Volunteer Spotlight: USGBC Northern California Impact Committee Opens Doors to an Equitable Future

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Volunteer Spotlight: USGBC Northern California Impact Committee Opens Doors to an Equitable Future
This post was originally published by USGBC Northern California: An Impact Committee volunteer, Boris Gamazaychikov, shares his perspective on the importance of getting involved.

I was halfway done with the application before my coworker had finished telling my company about the USGBC Northern California Impact Committee’s latest initiative. In early 2018, the committee began looking for consultants willing to volunteer their time and skills to develop a sustainability baseline for local schools and churches that couldn’t afford the services otherwise. As a new San Francisco resident, this presented a unique opportunity to do what I loved while positively impacting the community of which I had just become a part.


I was paired up with Valerie Ziegler at San Francisco Public Schools (SFUSD)’s Abraham Lincoln High School. She was instrumental in establishing the high school’s Green Academy, a multi-year program that “strives to teach students to discover and implement new solutions to environmental issues.” Because this curriculum encourages hands-on, real-world experiences, Valerie suggested that we enlist the Green Academy students to collect data to benchmark their school.

Over the course of 2018, I was lucky enough to work with dozens of students to use Arc to collect data on energy, water, waste, transportation, and indoor environmental quality. I was continually impressed by the students’ knowledge and curiosity, as well as the breadth of the Green Academy curriculum, which includes courses in engineering, economics, and science.

While the data we collected is useful to the school administration, the truly invaluable part, to me, was the interactions and experiences this program fostered for all involved. I came away with the optimistic realization that our youth is now more educated, empowered, and motivated to take action than any previous generation.

This experience also served as a reminder that although great strides have been made, our industry needs to continue working toward equitable access to sustainable and healthy buildings. Valerie Ziegler noted at a recent event that “there is often a disconnect between what we study and what students see in their real lives. Green architectural design isn’t accessible in public schools or public housing, so it often seems an abstract concept that is reserved for the wealthy.”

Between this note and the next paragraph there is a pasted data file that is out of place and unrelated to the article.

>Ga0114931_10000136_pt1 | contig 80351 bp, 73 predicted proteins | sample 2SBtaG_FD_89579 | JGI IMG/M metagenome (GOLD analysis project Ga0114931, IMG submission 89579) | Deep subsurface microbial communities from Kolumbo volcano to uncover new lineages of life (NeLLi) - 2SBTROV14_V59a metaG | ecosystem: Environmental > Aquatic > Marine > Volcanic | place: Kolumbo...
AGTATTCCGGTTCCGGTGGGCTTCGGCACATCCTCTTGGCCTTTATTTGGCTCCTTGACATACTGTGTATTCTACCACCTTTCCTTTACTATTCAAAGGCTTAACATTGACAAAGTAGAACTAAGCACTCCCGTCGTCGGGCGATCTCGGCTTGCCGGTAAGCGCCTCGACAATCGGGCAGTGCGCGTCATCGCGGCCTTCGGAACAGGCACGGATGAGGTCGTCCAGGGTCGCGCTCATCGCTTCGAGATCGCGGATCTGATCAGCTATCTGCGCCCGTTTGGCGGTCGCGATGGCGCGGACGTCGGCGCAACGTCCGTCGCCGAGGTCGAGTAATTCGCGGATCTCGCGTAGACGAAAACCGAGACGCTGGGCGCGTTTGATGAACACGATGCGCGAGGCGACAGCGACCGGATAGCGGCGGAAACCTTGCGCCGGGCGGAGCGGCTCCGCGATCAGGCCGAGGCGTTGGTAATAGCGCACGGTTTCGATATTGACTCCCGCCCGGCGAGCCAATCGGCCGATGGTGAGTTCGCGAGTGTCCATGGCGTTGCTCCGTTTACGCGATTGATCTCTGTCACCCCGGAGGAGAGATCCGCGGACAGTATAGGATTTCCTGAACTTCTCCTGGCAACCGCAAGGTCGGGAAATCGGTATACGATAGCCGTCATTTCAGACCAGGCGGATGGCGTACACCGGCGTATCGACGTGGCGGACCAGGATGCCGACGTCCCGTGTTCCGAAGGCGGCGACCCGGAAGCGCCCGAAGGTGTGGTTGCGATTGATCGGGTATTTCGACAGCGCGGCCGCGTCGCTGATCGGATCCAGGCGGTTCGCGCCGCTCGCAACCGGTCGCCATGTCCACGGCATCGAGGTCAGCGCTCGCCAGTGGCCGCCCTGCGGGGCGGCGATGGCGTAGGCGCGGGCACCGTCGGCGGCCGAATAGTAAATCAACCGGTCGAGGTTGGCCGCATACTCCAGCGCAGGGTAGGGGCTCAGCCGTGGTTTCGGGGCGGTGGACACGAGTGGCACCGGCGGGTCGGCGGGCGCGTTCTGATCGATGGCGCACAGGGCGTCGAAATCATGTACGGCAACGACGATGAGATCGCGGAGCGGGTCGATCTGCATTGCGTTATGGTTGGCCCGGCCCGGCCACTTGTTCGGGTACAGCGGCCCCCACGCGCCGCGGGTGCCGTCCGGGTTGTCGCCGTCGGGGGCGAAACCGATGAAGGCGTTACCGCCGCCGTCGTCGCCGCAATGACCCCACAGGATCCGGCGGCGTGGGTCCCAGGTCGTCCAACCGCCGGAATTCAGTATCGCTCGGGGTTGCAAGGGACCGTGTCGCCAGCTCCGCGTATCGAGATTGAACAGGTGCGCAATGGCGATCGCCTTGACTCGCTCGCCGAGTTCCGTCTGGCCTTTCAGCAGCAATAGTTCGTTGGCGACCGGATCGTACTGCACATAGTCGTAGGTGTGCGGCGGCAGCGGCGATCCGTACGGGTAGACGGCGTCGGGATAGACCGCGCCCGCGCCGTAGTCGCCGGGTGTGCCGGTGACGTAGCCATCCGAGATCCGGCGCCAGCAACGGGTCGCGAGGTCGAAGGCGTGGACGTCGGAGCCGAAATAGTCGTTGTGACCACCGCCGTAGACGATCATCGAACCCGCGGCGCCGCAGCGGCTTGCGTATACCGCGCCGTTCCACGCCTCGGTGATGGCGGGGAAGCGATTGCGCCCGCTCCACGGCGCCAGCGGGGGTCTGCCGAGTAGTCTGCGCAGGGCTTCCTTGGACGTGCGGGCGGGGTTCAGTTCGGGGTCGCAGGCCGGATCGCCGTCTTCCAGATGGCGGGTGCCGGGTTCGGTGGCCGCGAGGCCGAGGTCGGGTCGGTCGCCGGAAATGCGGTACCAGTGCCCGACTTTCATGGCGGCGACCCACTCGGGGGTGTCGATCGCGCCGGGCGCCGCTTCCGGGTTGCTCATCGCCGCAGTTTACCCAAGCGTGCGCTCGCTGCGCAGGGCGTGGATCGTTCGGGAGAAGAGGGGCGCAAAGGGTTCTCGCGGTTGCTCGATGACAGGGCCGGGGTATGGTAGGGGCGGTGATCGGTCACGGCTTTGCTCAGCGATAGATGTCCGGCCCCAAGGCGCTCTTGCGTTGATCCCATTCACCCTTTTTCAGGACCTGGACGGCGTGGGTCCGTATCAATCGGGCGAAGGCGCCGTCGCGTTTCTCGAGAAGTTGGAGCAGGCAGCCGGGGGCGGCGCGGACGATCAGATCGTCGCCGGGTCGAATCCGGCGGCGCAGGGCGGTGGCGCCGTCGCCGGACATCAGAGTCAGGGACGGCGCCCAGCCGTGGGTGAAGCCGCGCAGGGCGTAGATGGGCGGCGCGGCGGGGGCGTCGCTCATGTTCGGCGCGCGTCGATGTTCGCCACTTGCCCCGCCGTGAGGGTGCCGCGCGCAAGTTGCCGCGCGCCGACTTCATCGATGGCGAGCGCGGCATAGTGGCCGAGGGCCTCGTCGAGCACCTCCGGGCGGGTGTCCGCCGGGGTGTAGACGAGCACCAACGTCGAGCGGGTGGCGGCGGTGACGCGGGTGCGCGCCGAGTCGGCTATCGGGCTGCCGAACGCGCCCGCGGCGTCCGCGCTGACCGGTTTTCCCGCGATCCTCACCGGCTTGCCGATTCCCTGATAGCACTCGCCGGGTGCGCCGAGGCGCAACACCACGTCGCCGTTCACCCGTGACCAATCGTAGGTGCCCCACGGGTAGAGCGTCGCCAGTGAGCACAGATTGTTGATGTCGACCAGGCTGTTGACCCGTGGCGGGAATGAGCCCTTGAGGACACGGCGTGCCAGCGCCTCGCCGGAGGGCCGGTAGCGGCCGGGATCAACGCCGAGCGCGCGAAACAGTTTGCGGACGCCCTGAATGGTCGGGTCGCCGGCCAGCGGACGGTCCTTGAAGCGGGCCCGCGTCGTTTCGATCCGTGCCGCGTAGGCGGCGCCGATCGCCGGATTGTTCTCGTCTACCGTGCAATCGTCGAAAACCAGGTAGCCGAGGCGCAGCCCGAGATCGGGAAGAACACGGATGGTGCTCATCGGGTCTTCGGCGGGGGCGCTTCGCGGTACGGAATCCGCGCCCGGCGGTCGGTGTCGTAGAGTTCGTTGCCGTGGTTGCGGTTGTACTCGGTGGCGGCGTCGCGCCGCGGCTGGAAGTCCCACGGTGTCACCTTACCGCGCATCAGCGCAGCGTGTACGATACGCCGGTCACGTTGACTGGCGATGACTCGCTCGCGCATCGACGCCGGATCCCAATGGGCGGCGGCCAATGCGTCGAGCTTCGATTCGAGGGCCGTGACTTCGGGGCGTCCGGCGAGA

Due to the success of this program, USGBC invited me and Valerie to share our experiences and learn from community leaders across the country at the Communities and Affordable Homes Summit, hosted a day before Greenbuild 2018 in Chicago.

While we were there discussing success and challenges, we were struck with a poignant reminder of the realities of our climate crisis: San Francisco schools had been forced to close due to smoke from the Camp wildfire. The health warning and school closure notifications flooding Valerie’s phone underscored the need for immediate action toward our common goal: ensuring that everyone, present and future, has access to a safe, healthy, and sustainable world.


This experience opened doors to many other volunteer opportunities within SFUSD, such as judging green building design projects, inviting students into our office to job shadow, and sharing experiences on a career panel. If your company offers paid volunteer time like Stok, make the most of it! Giving back through community involvement is impactful, gratifying, and inspiring, and organizations are always in need of extra support. If you’d like to volunteer with SFUSD, please reach out to Valerie Ziegler. Also, please consider joining the USGBC Northern California Impact Committee by contacting Tatiana Gefter.